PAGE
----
Tuesday, November 3, 2020

CMS Releases Text of U0005, Speedy Payment for COVID Adds $25

 In mid-October, CMS announced a new policy that would cut the rate for high-throughput COVID testing (U0003,U0004) from $100 to $75, but simultaneously, create an add-on code for reporting in less than 48 hours, which adds back the missing $25.   Entry point and links here.

At the time, CMS did not appear to release the text of the new add-on code U0005.   However, U0005 appears inside an October 28 COVID billing update at CMS, on the bottom of page 12 of 152 pages.  Here.

CMS states:

On October 15, 2020, CMS released an amended Ruling (CMS 2020-1-R2) that created an add-on payment for COVID-19 CDLTs performed using high throughput technology (as described by HCPCS codes U0003 and U0004). This add-on payment can be billed using HCPCS code U0005 effective January 1, 2021, and is described as follows:

U0005: Infectious agent detection by nucleic acid (DNA or RNA); severe acute respiratory syndrome coronavirus 2 (SARS-CoV-2) (Coronavirus disease [COVID-19]), amplified probe technique, CDC or non-CDC, making use of high throughput technologies, completed within two calendar days from date and time of specimen collection. (List separately in addition to either HCPCS code U0003 or U0004)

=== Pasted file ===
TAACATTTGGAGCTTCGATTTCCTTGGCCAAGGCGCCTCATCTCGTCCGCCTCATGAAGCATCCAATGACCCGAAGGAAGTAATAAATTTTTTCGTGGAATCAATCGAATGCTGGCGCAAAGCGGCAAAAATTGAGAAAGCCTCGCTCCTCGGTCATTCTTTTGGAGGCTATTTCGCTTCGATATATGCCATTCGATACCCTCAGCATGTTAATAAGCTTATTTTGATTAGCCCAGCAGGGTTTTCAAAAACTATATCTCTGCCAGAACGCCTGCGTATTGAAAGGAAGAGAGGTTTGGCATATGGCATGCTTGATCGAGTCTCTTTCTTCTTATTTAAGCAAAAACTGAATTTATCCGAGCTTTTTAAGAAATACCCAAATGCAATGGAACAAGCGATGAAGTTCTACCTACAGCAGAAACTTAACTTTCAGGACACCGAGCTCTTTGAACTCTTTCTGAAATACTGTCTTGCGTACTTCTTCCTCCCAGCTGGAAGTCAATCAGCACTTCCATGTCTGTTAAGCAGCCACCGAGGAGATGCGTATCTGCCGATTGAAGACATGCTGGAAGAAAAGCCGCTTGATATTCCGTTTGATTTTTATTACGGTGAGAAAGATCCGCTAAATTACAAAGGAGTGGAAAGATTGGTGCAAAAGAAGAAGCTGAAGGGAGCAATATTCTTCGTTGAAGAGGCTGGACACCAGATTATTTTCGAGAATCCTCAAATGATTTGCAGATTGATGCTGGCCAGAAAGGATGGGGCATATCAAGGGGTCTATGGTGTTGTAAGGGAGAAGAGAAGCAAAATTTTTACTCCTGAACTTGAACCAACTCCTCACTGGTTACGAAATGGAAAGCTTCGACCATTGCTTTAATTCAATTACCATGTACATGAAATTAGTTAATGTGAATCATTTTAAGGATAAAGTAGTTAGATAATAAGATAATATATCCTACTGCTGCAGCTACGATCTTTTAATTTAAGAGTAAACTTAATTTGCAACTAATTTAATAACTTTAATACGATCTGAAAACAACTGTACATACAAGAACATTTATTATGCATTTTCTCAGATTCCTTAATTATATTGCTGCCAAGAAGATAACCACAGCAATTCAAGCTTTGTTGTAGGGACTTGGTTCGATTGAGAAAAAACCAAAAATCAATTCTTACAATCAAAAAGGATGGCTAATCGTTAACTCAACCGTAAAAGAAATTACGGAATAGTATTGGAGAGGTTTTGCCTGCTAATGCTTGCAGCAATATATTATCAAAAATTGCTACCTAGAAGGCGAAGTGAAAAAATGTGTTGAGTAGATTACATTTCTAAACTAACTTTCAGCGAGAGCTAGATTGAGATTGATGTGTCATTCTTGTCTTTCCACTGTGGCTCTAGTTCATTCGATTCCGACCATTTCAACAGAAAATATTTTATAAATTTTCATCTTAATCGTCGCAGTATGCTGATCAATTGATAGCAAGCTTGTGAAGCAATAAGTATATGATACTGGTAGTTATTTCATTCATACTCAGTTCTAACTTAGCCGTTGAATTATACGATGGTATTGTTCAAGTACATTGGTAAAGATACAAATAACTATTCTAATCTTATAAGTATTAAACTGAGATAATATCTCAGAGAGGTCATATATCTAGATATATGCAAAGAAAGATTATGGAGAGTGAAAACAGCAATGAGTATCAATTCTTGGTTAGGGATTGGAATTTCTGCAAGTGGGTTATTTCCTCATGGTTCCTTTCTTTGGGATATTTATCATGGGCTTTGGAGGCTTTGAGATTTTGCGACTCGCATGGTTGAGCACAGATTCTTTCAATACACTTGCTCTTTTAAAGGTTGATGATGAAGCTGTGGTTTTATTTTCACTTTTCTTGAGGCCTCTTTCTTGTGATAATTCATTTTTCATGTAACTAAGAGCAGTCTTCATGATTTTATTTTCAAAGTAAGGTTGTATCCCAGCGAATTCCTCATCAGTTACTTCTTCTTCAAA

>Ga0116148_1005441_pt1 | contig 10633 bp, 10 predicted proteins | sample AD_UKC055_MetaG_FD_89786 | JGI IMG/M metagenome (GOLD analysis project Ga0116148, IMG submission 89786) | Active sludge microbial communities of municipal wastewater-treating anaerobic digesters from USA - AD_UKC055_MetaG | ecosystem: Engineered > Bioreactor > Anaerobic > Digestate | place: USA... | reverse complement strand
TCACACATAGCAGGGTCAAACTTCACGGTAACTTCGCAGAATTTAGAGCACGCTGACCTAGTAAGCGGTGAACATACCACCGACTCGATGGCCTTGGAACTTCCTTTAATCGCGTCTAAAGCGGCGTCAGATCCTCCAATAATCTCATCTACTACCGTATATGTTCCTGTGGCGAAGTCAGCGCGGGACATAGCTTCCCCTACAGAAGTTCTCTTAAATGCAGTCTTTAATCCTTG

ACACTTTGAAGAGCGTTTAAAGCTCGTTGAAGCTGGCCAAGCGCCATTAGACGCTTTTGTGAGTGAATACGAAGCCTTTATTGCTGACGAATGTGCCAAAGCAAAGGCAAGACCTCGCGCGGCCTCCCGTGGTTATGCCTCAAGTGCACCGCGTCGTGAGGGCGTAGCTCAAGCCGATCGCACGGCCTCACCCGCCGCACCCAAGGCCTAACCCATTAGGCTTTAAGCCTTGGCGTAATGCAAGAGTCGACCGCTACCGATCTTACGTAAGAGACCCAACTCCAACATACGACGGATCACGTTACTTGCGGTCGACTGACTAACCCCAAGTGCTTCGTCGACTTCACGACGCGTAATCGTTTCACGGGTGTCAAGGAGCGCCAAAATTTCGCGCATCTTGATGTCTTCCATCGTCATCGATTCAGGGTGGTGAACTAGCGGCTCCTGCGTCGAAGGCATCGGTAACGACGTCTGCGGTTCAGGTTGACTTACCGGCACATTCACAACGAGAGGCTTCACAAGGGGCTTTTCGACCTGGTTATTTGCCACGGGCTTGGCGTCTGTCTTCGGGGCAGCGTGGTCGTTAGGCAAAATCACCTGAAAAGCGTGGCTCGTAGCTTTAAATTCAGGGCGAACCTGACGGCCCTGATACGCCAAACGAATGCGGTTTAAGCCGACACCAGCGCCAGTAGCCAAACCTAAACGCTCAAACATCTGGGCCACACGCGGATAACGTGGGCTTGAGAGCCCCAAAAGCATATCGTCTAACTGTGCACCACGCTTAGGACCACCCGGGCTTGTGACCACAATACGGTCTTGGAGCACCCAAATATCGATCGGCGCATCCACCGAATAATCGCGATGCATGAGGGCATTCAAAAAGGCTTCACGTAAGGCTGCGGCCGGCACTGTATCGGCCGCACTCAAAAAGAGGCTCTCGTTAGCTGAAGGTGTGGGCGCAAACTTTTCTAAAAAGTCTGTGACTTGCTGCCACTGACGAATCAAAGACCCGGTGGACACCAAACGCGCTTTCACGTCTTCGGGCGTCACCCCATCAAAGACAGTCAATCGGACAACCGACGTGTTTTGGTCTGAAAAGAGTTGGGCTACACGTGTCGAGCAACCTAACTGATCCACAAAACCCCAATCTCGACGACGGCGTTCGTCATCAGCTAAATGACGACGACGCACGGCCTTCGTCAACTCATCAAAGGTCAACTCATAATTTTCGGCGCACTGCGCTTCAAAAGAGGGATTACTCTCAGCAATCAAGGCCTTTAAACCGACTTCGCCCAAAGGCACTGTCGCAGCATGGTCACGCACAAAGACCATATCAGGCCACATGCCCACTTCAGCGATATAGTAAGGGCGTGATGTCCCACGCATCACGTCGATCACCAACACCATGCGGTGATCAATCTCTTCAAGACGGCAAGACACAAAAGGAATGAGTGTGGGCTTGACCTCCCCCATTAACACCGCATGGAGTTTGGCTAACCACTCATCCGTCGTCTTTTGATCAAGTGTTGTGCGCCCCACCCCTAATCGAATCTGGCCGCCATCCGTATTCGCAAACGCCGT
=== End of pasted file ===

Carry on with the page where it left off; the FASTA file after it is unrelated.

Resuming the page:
"Completed" is defined in Administrator's Ruling as, the test report is ready for release.  The start time is stated within the code as "time of specimen collection."  The timing is two days, not 48 hours, so I am assuming a specimen at 8 am on Monday could be completed by 11 pm on Wednesday.


Meanwhile, I missed on the first go-round that on October 1, several Representatives in the House released a bill called SPEEDY, which would pay a bonus for COVID tests under 24 hours, a basic rate after that, and drop to "no payment" after 72 hours.  See press here.  I haven't identified the full text of the legislative proposal.


Dark Report (subscription), October 26, has a detailed article with multiple interviews with lab stakeholders who are opposed to the payment cuts.


In addition to concerns about the payment cuts, National Independent Laboratories Association (NILA) recently complained to CMS about the burden, confusion, and complexity of required COVID reporting for public health purposes (here).